Why we have forgotten persecuted Christians overseas

Last week, Aid to the Church in Need Ireland launched the organisation’s new report ‘Persecuted and Forgotten’ which examines the persecution of Christians across large tracts of the planet including the Middle East, Nigeria, China, India, North Korea and Vietnam. It is estimated that 80pc of all acts of religious persecution or discrimination are conducted against Christians. Why is that, and why the relative silence about it?

Christians are being persecuted out of all proportion to their numbers on the planet. About 30pc of people globally are at least nominally Christian, so that 80pc figure quoted above (which comes from an official UK report) is about two and a half times what should be expected.

Christians are persecuted where they are a minority. Several hundred million in total are to be found in China, India, the Middle East, Nigeria. Nigeria aside, Christians in the regions listed are greatly outnumbered by those of other faiths and none. They find themselves persecuted by Islamist extremists and Governments, communist governments, and Hindu nationalists. In each case they are seen as a threat to religious, ideological or ethnic purity.

Countries with majority Christian populations (with ‘Christian’ here being broadly defined to include nominal believers), are generally democracies, and while members of religious minorities, for example Muslims, can find themselves subjected to discrimination or violence, it is never with the sanction of the State and it is rare compared with what is happening in places like Iraq or Syria or northern Nigeria or China.

It is true that in the past, Christians could savagely persecute those belonging to other faiths, but that time is increasingly remote.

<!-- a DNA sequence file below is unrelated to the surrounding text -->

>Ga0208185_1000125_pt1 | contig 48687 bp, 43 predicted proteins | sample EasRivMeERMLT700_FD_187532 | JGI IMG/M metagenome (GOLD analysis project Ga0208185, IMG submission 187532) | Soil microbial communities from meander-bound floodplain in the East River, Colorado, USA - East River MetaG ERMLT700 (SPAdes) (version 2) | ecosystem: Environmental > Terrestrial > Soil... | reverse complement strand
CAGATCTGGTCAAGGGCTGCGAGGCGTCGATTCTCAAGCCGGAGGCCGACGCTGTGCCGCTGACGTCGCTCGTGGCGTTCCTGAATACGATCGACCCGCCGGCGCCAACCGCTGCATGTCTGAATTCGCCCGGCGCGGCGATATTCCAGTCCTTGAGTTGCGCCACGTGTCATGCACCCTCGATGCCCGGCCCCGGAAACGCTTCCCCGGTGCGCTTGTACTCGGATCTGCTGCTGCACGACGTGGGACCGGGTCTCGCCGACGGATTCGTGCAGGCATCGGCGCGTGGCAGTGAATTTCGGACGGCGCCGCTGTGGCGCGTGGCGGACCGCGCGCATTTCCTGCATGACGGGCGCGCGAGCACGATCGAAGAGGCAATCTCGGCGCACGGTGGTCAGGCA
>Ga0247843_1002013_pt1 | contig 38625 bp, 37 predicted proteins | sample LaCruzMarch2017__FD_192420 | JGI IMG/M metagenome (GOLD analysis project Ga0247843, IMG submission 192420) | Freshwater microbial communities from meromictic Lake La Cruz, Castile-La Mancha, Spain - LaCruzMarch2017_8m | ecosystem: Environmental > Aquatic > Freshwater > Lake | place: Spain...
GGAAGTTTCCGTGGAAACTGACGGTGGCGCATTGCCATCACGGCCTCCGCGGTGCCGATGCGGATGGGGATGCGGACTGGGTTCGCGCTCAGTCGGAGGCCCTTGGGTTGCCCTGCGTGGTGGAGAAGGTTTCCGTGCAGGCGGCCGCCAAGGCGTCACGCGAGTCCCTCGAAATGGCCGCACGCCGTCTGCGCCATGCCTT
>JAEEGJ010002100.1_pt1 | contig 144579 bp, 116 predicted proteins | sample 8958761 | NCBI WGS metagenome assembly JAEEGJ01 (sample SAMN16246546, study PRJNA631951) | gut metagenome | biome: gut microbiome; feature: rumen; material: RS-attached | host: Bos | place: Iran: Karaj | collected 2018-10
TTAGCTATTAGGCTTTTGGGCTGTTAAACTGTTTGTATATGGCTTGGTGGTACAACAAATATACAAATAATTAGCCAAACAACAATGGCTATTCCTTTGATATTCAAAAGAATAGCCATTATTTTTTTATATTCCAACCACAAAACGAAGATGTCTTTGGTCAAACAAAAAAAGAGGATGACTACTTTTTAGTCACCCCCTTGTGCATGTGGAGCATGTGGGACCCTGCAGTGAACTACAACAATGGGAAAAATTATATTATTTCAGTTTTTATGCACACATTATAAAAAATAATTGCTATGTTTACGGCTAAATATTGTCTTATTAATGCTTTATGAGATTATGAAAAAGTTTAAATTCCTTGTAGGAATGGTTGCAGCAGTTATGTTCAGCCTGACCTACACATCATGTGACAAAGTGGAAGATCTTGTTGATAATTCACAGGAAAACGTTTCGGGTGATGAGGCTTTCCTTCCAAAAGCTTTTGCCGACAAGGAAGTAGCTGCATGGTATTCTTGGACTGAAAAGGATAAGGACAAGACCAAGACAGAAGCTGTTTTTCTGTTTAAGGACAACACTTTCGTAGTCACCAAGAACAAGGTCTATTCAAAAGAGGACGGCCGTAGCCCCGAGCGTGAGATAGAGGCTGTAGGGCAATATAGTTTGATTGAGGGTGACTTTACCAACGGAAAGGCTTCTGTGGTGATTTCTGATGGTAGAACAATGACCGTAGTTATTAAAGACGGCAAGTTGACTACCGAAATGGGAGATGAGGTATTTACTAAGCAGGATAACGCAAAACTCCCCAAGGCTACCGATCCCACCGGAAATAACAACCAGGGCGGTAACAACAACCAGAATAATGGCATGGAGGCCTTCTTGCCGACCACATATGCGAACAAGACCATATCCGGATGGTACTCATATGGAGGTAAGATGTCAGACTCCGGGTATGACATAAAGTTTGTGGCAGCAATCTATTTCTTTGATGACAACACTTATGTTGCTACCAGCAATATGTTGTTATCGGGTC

Why do we seem to care so little in the West about what is happening to Christians elsewhere in the world? One reason is probably the record of persecution by the Churches. Allied to this is our failure to be able to see Christians outside the West as genuine minorities with little or no power.

We seem to think that because Christians were once powerful in our own countries, that they must be powerful elsewhere, which is obvious nonsense when you consider the situation of Christians in places like Syria or Iraq or China.

Political correctness plays its part too, something that is acknowledged in that report commissioned by the UK Government and written under the auspices of Church of England bishop of Truro, Philip Mounstephen. We are reluctant, for instance to point out Muslim persecution of Christians because in the West, Muslims are a minority group and minority groups tend to be protected from criticism.

This is especially invidious for the persecuted Christian minorities in the various countries. They do not receive sufficient attention in the West because … we want to protect minorities.

Another reason given for not giving Christians due attention is, why single them out? Lots of groups are persecuted. But no-one ever asks this question when the persecution of (say) women is pointed out.

But above all, the Churches in the West need to do a lot more to highlight the persecution of Christians, starting at the level of parishes. Aid to the Church in Need promotes something every year at this time called ‘Red Wednesday’. People like Archbishop Eamon Martin did draw attention to it last week. We need far more of this kind of thing.


PS. Breda O’Brien wrote on religious persecution in the Irish Times last Saturday.